"Questions are the creative acts of intelligence."
- Dr. Frank Kingdon -

Who? There are over 80,000 licensed and certified appraisers in the United States. An appraiser is a licensed professional who provides appraisal services for a fee.

Congress mandated that the Appraisal Foundation, a nonprofit organization develop and oversee educational requirements and a code of ethics known as (USPAP) Uniform Standards of Professional Appraisal Practice. All states require that real estate appraisers who are licensed and/or certified comply with that set of standards. Appraisers also undergo an extensive training period, where they must pass a test, complete basic education requirements and adhere to continuing education guidelines. The majority of States also require that an appraiser "apprentice" under an experienced appraiser for a certain number of hours before performing appraisals on their own. Licensing and certification is done at the state level, but must be based on national standards.

What? In non-technical terms, an appraisal is an objective, supported opinion of the value of an adequately described parcel of property, made by a person who has sufficient knowledge and experience to accurately estimate its value. Appraisers use recent closed sales, rental information and current listing data, plus information about the property being appraised (the subject property), its neighborhood, community, and region, and the local and national economy, to support their value estimates. Each report may include comparable sales, cost approach or income formulas and the qualifications of the appraiser.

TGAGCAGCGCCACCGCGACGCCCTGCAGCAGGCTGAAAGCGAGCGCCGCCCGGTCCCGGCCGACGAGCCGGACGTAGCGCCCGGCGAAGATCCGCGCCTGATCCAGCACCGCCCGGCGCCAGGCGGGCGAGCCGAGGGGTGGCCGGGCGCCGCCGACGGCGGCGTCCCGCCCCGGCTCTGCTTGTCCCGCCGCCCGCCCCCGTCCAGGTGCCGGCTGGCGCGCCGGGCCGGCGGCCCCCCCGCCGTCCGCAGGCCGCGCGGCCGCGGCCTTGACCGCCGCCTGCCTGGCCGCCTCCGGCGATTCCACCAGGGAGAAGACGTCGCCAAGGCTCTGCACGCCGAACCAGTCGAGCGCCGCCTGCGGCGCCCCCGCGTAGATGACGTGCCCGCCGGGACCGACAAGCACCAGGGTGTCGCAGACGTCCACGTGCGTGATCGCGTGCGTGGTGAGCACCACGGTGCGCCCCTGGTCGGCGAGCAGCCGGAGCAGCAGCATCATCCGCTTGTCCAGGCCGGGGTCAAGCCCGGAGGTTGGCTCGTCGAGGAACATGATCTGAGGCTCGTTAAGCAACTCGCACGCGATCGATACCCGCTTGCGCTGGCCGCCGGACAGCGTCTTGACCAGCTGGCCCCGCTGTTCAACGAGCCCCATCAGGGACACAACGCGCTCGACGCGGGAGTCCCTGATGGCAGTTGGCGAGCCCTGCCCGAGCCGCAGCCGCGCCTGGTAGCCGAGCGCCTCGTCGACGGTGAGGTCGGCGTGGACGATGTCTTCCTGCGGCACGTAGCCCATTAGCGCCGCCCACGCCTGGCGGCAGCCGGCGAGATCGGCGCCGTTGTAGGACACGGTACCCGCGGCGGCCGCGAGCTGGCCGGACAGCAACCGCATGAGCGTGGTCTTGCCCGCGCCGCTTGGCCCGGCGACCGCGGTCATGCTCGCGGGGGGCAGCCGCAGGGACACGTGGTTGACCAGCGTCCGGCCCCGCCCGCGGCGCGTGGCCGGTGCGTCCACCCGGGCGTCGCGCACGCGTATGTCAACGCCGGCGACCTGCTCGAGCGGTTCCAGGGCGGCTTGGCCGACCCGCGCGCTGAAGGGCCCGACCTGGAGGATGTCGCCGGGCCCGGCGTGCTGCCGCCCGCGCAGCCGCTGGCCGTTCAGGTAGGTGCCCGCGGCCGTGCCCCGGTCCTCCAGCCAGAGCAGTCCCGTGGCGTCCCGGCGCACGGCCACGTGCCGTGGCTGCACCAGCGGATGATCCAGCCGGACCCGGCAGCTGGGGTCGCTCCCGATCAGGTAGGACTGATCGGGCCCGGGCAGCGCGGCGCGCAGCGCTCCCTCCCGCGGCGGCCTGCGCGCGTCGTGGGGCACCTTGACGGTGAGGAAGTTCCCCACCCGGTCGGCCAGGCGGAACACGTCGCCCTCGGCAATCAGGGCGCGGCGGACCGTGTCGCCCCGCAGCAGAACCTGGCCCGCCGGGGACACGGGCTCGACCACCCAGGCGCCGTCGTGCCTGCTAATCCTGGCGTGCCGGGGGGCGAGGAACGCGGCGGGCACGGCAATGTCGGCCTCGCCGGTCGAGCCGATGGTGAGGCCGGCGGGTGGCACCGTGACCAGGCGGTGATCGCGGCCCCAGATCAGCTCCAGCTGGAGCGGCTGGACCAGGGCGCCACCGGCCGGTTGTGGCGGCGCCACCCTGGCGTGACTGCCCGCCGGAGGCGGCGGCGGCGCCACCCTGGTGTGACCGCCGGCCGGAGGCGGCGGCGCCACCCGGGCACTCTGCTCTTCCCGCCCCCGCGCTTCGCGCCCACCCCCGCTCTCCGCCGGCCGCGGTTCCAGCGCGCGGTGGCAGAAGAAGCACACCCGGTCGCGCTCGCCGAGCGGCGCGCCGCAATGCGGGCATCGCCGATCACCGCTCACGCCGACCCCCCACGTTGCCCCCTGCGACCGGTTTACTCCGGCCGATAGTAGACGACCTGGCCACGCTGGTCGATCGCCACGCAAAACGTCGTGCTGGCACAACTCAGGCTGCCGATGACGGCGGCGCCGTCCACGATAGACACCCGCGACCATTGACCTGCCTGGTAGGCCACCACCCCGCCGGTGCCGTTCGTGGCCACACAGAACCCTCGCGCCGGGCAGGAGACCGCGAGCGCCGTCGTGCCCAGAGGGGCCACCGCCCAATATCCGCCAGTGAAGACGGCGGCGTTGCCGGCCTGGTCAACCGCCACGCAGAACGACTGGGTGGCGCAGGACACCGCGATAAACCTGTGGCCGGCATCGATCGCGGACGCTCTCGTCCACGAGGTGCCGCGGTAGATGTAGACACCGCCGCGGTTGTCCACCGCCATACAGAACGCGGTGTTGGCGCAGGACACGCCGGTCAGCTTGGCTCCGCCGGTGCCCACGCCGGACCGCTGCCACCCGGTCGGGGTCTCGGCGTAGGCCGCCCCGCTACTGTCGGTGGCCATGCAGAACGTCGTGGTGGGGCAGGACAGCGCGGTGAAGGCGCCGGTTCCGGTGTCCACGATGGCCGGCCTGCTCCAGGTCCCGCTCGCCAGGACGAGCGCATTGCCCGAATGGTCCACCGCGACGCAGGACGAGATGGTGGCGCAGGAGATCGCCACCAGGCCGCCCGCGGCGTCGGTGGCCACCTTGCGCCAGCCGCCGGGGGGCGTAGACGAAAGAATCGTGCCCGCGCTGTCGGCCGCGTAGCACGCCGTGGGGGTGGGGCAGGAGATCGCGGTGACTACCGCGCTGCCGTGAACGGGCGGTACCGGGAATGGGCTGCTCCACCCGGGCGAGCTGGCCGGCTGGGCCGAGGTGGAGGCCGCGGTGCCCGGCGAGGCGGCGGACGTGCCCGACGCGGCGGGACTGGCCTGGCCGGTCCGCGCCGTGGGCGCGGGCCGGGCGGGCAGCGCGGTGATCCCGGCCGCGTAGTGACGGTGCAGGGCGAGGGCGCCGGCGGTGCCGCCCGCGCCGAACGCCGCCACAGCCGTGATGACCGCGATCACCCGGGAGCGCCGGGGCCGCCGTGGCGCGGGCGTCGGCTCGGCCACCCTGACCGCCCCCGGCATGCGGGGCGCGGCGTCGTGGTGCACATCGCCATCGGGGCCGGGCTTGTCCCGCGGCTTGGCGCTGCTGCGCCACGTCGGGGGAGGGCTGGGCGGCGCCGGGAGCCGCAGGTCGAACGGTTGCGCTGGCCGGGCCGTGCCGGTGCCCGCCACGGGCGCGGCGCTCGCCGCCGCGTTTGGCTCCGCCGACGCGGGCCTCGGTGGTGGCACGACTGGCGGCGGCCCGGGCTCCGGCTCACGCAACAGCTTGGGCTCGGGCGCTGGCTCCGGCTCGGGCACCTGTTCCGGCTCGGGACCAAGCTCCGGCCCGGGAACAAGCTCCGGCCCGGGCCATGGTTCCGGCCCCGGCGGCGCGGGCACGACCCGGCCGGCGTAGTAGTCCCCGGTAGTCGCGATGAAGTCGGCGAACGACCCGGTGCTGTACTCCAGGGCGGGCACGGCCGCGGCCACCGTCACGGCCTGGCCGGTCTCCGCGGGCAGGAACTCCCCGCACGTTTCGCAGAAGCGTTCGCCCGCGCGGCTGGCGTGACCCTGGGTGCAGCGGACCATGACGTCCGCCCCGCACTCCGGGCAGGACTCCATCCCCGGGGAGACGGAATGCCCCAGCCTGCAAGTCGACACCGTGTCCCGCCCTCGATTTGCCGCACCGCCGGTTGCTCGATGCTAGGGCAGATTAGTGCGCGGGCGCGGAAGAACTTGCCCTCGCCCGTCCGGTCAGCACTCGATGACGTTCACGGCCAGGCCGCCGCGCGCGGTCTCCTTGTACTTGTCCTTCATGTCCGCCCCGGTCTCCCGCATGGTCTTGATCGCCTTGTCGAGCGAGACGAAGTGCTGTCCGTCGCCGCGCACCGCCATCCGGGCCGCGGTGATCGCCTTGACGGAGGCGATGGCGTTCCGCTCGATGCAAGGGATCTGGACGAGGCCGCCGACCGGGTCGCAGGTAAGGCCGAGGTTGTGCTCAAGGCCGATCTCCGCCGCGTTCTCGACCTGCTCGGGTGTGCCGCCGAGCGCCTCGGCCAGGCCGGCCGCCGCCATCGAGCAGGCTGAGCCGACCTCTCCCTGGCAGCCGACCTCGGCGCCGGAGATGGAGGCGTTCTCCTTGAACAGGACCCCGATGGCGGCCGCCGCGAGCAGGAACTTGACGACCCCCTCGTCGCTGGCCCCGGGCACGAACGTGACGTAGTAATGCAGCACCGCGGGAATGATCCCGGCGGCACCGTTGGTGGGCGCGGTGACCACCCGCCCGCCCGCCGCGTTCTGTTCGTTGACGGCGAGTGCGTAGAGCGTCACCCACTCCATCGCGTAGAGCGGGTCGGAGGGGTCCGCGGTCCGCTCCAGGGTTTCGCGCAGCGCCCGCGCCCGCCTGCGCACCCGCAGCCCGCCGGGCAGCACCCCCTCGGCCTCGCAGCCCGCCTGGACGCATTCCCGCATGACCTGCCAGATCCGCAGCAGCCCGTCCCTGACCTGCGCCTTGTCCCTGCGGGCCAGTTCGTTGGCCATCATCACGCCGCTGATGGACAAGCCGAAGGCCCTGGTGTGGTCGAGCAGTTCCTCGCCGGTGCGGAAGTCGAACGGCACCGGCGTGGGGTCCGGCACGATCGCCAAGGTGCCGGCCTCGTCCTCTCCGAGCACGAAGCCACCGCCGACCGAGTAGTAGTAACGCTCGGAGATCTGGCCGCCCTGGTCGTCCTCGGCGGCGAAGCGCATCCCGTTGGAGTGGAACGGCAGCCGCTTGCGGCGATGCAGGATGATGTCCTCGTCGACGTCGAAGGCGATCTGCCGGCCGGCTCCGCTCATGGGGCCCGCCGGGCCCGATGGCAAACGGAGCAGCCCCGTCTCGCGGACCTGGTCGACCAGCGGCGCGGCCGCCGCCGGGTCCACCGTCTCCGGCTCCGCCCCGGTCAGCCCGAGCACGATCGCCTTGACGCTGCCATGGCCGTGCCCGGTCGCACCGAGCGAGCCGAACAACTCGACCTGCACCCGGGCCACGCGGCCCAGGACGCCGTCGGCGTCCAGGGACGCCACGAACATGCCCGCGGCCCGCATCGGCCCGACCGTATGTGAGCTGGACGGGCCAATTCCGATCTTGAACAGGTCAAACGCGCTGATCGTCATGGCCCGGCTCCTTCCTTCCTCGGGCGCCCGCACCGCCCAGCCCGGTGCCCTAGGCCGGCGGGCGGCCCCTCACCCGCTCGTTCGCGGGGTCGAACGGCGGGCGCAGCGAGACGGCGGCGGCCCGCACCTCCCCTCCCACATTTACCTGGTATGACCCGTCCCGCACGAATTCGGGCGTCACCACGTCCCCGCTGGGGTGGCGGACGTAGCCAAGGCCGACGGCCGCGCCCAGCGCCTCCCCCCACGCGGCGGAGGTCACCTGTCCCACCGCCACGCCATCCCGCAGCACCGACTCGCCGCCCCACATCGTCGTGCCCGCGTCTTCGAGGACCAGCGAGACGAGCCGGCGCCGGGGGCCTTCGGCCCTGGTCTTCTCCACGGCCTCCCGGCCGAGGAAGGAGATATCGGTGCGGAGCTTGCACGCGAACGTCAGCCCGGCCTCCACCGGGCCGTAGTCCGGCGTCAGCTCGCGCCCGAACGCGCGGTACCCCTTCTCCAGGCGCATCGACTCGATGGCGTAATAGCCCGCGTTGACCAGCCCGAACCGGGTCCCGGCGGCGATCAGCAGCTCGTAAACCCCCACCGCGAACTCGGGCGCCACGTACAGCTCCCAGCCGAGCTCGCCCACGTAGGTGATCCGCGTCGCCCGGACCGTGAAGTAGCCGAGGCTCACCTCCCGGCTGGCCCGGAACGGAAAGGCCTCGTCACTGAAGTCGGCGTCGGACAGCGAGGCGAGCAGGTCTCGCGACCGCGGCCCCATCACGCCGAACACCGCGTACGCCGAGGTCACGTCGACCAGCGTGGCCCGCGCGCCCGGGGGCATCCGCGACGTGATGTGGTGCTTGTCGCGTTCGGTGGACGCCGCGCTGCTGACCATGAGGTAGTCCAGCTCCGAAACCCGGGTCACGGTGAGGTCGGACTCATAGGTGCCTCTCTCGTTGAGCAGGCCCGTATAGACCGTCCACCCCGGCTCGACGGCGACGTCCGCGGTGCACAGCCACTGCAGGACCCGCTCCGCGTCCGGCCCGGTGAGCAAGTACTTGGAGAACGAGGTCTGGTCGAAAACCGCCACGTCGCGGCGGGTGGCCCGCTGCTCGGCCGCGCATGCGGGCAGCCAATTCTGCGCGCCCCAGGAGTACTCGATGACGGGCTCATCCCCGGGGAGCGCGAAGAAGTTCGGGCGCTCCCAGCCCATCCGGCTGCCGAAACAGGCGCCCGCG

How? It will take about 20 minutes inside your home. There is a lot of research that goes into an appraisal report that is done both before and after the inspection. Some of the tasks might include a thorough research of public records in order obtain items such as a plat map, and flood data. Research of zoning is verified and a review of the most recent sales and listings of similar homes in your area.

When inspecting your home, the appraiser will measure the outside dimensions, walk the exterior and inside of your home, making notes of improvements and physical characteristics. After inspecting your home, the appraiser may take photos of comparable homes that have sold in your area. The details of those sales are then verified by contacting the Real Estate agents that participated in these transactions. Once the appraiser has collected and verified all of the information needed, the value of your home can be determined.

When? In most cases, the report is electronically sent to the lender 48 hours after inspecting the home. You are entitled to a copy of the report, and should receive it with your closing documents. Each report is tailored to address the individual characteristics that apply to a specific property; it also incorporates specific details that apply to your mortgage needs. The lender retains the right to use the report or any information contained in it. An appraisal lets the lender know the value of the property at the time of the inspection.

An appraisal is an estimate of what amount of money your home may sell for. It is very different from a home inspection which will warn you against anything in the new home that should be fixed. A home inspection must be conducted by a qualified home inspector.

Why? There are many reasons why you may need a real estate appraisal. The most common purpose for an appraisal is to obtain a mortgage on a home. Most lenders are required by federal and state laws, as well as current banking regulations, to obtain an appraisal in conjunction with most loans secured by real estate (mortgages) given by the lender. Other common reason for real estate appraisals include appraisals made for insurance purposes, estate valuations, property tax assessments, for buyers, sellers, and relocation companies. This list is not complete, but it gives you an idea of why over five million real estate appraisals are made each year! Financial Institutions Reform, Recovery and Enforcement Act of 1989 (FIRREA) requires that appraisals of property involved in federally related transactions be made by a licensed or certified appraiser. Some states require that all real estate appraisals be made by licensed or certified appraisers.


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